Born in 1967 in Warwickshire, England, Tim Butcher was educated
at Oxford before embarking upon his career as a journalist for The Daily
Telegraph. Since then, he has covered such crises as the Balkan wars of the
1990s, the Allied invasion of Iraq in 2003, and Israel's 2006 struggle with
Hezbollah in Lebanon. When he was posted to Africa in 1990 as the paper's chief
war correspondent and Africa Bureau Chief, he grew eager to
understand the Congo River (formerly known as the Zaire River) through a personal odyssey. This odyssey was to become a dangerous solo six-week journey, overland and by river, from Lake
Tanganyika to Boma, close to where the river spews into the Atlantic.
The title, Blood River, speaks volumes for the history of the region that Butcher describes as 'Africa's broken heart.' Interweaving anecdotes and historical accounts from earlier colonial explorers (such as H.M. Stanley and David Livingstone), Butcher portrays a Congo that is mostly forgotten, misunderstood, little known and destroyed. As he points out:
"The international community seems to have developed a terrible Congo-fatigue, where deaths and suffering, even on the enormous scale reported by statisticians, somehow don't register. The world seems to view Congo as a lost cause without hope of ever being put right."
This is not a book for those looking for a picturesque account of traveling in
exotic climes. Neither uplifting nor exaggerated, it is nonetheless
gripping. More crucially, it is revealing - yes, at times sad and grim, but also
real and humane. It reminds the developed world that the Congo has suffered,
still suffers, and will continue to suffer if the rest of the world continues to
leave it to decay in the midst of violence, poverty, diseases and exploitation.
The Congo that Tim Butcher depicts has a painful, difficult and tortured reality,
both past and present. Blood River raises more questions than
answers, including a seemingly simplistic irony, "Why are the Africans so bad at
running Africa?" - a paradox that indirectly sheds light upon the harsher reality: few in the rest of the world seem to care enough to ask the
question, let alone find the answer.
The most moving parts of Butcher's tale are his utter honesty and his beautiful descriptions of everyone he encounters during his journey, and particularly those who befriended him including George the campaigning pygmy, the mysterious Mlle Nagant, Oggi the fisherman, and Benoit and Odimba who risked their lives to ride with him on barely functioning motorbikes. Struggling on a daily basis to survive, these ordinary yet decent Congolese men and women are the courageous adventurers that Butcher looks up to, each a God-given precious life breathing within Africa's broken heart.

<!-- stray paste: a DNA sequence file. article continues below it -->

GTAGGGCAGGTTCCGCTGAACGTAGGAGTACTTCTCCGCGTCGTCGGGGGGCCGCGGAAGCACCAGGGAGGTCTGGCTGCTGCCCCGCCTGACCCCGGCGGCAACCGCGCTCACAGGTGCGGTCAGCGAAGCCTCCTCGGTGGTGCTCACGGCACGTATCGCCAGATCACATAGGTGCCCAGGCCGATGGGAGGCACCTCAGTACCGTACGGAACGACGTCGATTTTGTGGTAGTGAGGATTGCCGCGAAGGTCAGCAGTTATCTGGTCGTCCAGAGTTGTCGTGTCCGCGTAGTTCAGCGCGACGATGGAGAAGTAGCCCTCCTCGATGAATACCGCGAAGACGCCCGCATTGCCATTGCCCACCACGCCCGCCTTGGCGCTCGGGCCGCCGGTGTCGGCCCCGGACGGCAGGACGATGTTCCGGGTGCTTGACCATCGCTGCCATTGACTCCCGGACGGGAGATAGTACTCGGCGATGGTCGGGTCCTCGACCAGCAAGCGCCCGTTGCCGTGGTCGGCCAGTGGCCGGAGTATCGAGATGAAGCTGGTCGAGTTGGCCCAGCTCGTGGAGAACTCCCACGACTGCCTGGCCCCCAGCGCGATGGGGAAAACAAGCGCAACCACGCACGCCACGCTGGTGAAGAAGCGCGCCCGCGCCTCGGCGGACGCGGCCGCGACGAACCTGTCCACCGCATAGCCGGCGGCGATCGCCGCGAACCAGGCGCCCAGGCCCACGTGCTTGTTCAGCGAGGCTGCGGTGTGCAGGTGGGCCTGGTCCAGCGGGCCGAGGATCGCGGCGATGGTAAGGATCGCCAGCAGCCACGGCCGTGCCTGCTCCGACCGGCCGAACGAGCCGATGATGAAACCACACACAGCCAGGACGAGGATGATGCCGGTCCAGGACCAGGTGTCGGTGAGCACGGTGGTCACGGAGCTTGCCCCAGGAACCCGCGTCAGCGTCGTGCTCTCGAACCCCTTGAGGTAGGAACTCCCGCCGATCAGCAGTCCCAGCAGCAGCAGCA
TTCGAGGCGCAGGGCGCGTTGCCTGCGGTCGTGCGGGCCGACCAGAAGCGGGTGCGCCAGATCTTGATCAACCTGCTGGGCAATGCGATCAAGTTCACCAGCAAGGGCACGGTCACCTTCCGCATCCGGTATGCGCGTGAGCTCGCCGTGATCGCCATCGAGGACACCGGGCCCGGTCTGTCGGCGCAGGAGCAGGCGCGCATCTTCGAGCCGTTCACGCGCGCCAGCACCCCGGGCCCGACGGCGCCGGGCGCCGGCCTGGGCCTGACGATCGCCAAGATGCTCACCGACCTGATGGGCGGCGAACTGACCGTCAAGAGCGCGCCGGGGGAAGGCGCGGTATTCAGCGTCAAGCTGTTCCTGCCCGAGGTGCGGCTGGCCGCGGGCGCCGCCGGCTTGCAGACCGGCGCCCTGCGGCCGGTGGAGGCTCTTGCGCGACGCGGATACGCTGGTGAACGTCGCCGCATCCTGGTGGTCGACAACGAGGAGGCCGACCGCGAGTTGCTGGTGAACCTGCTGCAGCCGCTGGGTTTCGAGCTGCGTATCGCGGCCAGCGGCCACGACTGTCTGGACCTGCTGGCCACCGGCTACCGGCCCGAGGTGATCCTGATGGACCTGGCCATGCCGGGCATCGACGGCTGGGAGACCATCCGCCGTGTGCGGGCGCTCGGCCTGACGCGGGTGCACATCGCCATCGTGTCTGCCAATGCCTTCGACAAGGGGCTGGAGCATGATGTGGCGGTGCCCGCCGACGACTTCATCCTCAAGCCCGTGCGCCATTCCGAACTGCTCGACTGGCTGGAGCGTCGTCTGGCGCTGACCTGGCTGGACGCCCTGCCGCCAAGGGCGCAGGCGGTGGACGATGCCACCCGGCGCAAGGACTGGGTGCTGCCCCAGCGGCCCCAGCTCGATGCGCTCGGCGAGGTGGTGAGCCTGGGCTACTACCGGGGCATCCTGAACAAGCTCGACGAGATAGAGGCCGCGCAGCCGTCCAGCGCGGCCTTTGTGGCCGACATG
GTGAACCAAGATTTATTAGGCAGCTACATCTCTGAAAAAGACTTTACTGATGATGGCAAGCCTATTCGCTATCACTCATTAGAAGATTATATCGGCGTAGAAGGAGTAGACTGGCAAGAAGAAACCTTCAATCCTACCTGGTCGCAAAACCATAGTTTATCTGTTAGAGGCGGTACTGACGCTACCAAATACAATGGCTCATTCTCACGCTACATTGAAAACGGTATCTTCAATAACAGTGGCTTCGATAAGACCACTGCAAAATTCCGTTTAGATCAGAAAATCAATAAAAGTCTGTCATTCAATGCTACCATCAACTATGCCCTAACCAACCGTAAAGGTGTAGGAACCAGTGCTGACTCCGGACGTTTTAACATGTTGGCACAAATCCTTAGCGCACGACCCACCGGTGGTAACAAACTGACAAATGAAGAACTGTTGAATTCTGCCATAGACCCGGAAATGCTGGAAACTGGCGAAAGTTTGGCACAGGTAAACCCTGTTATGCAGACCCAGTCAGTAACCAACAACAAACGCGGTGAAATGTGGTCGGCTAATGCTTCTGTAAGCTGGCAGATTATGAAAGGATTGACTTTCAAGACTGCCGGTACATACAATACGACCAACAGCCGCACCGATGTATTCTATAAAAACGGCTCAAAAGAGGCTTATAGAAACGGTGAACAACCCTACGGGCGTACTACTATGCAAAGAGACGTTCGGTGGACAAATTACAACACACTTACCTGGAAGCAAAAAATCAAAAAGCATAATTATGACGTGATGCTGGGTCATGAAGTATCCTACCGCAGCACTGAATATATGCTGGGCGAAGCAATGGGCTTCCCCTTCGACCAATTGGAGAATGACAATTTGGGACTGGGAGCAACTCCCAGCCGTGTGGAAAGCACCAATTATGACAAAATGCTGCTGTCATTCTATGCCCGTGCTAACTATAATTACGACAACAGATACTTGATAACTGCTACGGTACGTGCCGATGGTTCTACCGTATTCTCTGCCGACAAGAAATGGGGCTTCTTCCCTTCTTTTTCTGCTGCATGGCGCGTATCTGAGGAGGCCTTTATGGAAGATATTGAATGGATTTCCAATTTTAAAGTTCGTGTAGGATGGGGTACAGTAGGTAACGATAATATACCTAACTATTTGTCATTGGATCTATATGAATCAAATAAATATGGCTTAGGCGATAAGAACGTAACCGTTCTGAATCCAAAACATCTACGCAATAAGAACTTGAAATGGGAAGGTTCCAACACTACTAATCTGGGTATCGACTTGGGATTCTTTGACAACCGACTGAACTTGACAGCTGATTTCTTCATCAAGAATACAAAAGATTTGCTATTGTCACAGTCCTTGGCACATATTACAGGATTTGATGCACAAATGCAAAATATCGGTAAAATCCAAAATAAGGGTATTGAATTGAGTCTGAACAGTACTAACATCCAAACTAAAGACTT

The Congo River
In many places The Congo is as turbulent and mysterious as the history of the countries that it runs through. Even tying down seemingly basic facts such as its length are difficult, but roughly speaking it is about 2,920 miles long, which makes it the second longest river in Africa after the Nile. It travels through a number of countries during its journey to the Atlantic Ocean, but the majority of its length is spent within or bordering the Democratic Republic of Congo (DRC).
The Congo River is one of the most voluminous in the world (most sources say it is second to the Amazon) discharging in the region of 1.5 million cubic feet of water per second. Because its watershed drains from both the Northern and Southern Hemispheres its flow is relatively stable all year because part of its watershed is always in the zone of rain.
The river begins its journey in the savanna south of Lake Tanganyika (believed to be the second largest fresh water lake in the world, which flows into the Congo). It gradually widens and picks up speed before entering a 75 mile long canyon of impassable rapids, after which it enters an area of tropical rainforest known as Lualaba or Upper Congo. Lualaba abruptly ends with a 60-mile stretch of rapids known as Stanley Falls (after Henry Morton Stanley who, in the 1870s, was the first European to navigate the river's length and report that the Lualaba was not a source of the Nile).
After Stanley Falls the Congo continues smoothly for about a thousand miles of navigable river, sometimes nine miles wide. Changing its course along this stretch from north to west, and then south-west, the river eventually enters Malebo Pool (also known as Stanley Pool), a fifty-mile lake which is flanked by the capital cities of Kinshasa (DRC) and Brazzaville (Republic of Congo).
After slowing to a virtual stand-still through the lake, The Congo picks up pace again as it drops more than 1,000 feet and flows through a 220 mile stretch of rapids known as Livingstone Falls, before stretching out into its final 100 mile fully navigable run to the Atlantic Ocean. One estimate suggests that the 32 cataracts in this last 220 mile stretch of rapids have as much power as all the rivers and falls in the United States combined. Some of this potential energy is being harnessed at Inga Falls - where two hydro power stations are already located on the DRC side of the river. A larger project is currently being considered that would create the largest hydro-electric generator in the world, potentially double that of the current record holder - the Three Gorges facility on the Yangtze River in China.
This review was originally published in October 2008, and has been updated for the September 2009 paperback release. Click here to go to this issue.
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